Writing - 8.5/10
Art - 9/10
Overall - 8.75/10
User Review( votes)
Writer: Donny Cates
Artist: Nic Klein
Colorist: Matthew Wilson
Letterer: VC’s Joe Sabino
Released: January 1st, 2020
Maturity Rating: T+
Thor #1 is the start of an all-new series that follows our beloved Thor. This is a new version of Thor, with him finally stepping up and becoming King of Asgard. But how will he handle that new weight?
Time For Some Changes in Thor #1
A new creative team at the helm of Thor #1 means that there are some major changes on the way. It’s been a long time since somebody other than Jason Aaron has written Thor’s plot, and it’s safe to say that fans have been curious to see what Donny Cates will bring to the series.
We’ve seen countless variations of Thor; young Thor, Mighty Thor, the king of the future Thor, you name it, it’s happened. That means that Cates had a lot to live up to, and a significant challenge in terms of coming up with something new.
Thanks to the ending of War of the Realms, Thor is now King of Asgard. It’s something he’s always wanted, but you know what they say about achieving your dreams. Sometimes you find out that it isn’t what you wanted all along.
That is the Thor we’re introduced to in this issue, and that is only the beginning of our hero’s troubles. We’ve no doubt that those troubles will double with the days to come. And we’re going to be here to read all about it.
As I mentioned above, Donny Cates had a lot to live up to with picking up this series. I have no doubt that it was an intimidating prospect, but this one issue has given me so much confidence in the world that Cates is going to present to long-running fans.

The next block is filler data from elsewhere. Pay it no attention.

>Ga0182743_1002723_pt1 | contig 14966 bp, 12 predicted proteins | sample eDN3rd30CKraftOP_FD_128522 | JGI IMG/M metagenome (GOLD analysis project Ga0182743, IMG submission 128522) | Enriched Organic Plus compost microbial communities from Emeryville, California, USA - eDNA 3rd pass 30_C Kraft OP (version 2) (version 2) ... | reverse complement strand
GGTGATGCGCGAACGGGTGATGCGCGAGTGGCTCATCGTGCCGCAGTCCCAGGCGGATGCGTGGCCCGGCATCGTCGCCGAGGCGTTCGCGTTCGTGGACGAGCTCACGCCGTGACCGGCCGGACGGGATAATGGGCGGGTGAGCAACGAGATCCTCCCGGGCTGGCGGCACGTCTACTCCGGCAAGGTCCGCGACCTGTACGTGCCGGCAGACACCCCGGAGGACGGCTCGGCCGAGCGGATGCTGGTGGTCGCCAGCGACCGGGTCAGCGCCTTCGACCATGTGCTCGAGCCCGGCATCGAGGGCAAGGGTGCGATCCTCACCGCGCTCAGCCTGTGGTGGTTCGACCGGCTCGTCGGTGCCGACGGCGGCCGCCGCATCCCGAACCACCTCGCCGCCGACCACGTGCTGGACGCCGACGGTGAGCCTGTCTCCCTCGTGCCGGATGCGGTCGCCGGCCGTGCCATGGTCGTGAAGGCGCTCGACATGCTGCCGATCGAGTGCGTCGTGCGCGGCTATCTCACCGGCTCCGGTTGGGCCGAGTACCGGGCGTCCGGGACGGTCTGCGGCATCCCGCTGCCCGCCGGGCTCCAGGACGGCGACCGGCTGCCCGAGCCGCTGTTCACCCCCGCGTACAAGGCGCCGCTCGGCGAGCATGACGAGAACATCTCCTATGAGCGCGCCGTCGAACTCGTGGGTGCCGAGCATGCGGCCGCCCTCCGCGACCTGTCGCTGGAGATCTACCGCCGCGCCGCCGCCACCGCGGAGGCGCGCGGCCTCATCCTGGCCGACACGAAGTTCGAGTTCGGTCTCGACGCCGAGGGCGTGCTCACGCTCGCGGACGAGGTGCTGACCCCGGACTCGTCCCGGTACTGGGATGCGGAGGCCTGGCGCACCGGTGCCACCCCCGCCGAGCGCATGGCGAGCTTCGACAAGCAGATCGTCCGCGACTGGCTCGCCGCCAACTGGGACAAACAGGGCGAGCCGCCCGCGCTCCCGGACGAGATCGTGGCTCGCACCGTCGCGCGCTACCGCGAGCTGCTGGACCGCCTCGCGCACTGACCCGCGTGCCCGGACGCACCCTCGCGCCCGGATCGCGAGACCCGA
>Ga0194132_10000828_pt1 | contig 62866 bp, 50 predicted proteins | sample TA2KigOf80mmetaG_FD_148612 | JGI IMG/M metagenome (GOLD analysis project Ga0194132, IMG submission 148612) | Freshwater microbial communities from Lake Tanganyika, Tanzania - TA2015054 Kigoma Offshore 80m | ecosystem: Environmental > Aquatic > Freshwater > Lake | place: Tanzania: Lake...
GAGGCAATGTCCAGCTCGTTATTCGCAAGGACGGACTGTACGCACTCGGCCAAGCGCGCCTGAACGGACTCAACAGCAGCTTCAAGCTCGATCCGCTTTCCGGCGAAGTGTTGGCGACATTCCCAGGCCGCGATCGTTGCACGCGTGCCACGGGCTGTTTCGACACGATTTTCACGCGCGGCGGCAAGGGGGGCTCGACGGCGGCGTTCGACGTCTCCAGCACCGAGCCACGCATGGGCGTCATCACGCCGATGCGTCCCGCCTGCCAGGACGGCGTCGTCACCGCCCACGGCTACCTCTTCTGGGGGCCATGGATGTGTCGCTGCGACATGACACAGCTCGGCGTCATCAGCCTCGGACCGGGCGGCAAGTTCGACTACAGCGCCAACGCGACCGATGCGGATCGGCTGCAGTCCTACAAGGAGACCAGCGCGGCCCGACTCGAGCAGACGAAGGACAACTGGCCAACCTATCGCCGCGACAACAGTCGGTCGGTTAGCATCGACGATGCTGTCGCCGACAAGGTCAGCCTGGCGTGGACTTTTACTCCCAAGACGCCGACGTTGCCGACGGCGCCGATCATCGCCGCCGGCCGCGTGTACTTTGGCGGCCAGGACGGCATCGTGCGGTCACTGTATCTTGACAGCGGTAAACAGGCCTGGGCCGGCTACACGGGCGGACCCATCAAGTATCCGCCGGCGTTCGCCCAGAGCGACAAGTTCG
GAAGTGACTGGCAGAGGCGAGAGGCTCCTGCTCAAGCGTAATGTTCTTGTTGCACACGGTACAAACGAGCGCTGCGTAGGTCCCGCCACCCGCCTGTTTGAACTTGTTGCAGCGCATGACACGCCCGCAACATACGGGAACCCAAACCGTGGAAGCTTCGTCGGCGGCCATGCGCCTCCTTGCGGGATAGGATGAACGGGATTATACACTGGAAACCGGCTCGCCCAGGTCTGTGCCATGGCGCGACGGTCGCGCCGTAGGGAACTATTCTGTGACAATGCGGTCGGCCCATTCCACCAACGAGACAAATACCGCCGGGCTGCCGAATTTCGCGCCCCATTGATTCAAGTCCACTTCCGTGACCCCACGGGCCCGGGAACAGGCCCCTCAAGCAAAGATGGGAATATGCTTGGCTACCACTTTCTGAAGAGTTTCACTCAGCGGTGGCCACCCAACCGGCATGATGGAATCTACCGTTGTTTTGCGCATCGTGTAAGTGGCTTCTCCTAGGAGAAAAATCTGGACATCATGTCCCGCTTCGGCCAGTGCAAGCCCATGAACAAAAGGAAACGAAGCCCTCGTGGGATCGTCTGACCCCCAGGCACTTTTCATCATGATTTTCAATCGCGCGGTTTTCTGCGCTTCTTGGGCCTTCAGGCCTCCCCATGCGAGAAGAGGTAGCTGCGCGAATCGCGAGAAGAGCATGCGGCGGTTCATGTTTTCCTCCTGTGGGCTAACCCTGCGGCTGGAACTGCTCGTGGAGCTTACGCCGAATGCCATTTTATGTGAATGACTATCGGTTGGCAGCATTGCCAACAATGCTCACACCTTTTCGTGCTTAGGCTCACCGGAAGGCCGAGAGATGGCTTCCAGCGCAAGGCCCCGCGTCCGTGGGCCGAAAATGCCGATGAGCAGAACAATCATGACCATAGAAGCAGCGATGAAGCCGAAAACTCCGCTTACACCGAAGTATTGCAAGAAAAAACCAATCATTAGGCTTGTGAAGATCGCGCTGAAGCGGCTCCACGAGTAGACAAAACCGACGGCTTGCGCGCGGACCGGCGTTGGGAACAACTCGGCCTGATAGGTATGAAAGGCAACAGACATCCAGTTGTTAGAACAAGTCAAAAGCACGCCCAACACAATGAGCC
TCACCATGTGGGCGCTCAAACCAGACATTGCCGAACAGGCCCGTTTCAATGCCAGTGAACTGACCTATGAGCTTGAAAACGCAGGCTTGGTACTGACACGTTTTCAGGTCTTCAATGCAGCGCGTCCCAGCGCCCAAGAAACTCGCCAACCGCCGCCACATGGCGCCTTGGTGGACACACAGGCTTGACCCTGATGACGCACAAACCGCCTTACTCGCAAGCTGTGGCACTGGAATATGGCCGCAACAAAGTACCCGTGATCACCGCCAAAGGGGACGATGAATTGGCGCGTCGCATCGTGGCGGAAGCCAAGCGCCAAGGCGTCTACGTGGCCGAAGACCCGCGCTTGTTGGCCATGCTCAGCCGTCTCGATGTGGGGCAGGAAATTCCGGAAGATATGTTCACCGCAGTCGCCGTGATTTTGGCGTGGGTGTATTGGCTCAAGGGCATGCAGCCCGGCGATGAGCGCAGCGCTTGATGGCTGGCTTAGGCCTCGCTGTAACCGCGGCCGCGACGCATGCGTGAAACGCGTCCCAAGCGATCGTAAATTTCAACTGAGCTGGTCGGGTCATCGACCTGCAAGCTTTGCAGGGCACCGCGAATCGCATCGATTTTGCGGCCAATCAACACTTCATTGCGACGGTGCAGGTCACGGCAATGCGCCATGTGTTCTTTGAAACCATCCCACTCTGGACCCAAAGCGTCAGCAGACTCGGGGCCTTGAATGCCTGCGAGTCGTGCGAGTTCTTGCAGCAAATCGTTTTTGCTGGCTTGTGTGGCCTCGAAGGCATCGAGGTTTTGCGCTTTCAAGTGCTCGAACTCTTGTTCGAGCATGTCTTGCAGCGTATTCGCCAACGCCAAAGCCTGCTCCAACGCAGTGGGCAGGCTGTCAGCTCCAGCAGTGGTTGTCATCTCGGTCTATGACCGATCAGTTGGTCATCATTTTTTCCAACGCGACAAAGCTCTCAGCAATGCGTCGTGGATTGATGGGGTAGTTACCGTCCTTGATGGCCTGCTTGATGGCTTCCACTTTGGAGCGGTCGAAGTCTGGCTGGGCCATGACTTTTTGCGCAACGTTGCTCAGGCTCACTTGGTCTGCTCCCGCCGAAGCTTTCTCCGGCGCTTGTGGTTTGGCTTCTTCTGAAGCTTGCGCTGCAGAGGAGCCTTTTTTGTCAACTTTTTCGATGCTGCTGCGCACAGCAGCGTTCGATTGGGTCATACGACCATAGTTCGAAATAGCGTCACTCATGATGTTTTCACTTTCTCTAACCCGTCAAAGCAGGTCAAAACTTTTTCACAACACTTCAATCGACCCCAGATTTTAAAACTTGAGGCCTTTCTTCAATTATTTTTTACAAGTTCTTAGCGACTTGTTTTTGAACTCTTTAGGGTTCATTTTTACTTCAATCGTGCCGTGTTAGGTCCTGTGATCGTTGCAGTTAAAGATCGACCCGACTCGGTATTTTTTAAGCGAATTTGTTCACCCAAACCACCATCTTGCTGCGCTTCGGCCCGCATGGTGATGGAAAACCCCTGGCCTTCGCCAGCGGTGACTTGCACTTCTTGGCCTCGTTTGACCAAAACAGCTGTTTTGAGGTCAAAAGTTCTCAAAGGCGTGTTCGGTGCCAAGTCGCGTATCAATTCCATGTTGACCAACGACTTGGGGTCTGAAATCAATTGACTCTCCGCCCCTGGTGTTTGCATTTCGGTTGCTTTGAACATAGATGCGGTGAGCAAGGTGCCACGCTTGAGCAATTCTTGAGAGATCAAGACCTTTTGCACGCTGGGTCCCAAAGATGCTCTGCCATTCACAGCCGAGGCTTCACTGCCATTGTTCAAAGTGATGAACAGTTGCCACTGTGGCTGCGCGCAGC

Thor #1 was simultaneously everything and nothing like what I expected. It was epic and impressive, bringing an entirely unexpected challenge and danger to Thor. It’s exactly the sort of plot that we’ve been hoping for, in regards to scale. And it’ll be interesting to see Thor in this new set of circumstances.
There was a lot to enjoy about this issue. First, it had a healthy sense of humor (thank you for that moment with Iron Man). It also had an epic quality, as befitting a king and god. There’s also this elegant sense of melancholy that comes with duty and oaths. It’s an inescapable element in this issue, and it was perfection.
Along with a new writer, Thor #1 also brought with it a new artistic team. Nic Klein (artist), Matthew Wilson (colorist), and VC’s Joe Sabino (letterer) have all jumped on board this new and dramatic adventure.
Thor may not age quickly, but there’s a real sense of weight in the ages he carries all of the sudden. This showed so painfully in the way he moved in this issue, which is actually quite impressive when you think about it.
Then there’s the sense of movement in this issue – especially in regards to the way Mjolnir moves around. It was exceptionally done, and something I’m looking forward to seeing more of. The colors helped to enhance all of this, naturally.
Finally, there’s that dramatic transition at the end of this issue (and yes, I am being vague here). Wow. That was not a Thor I was expecting to see. Ever. I’m there for it, and I’m eager to see more of this new version.
Thor #1 was a brilliant and surprising first issue in a new series. It’s clear that the new creative team at the helm has great plans for this beloved hero. What’s better is that they’ve already proven that they’re not afraid to take risks. I for one am very much looking forward to seeing where this plot leads.
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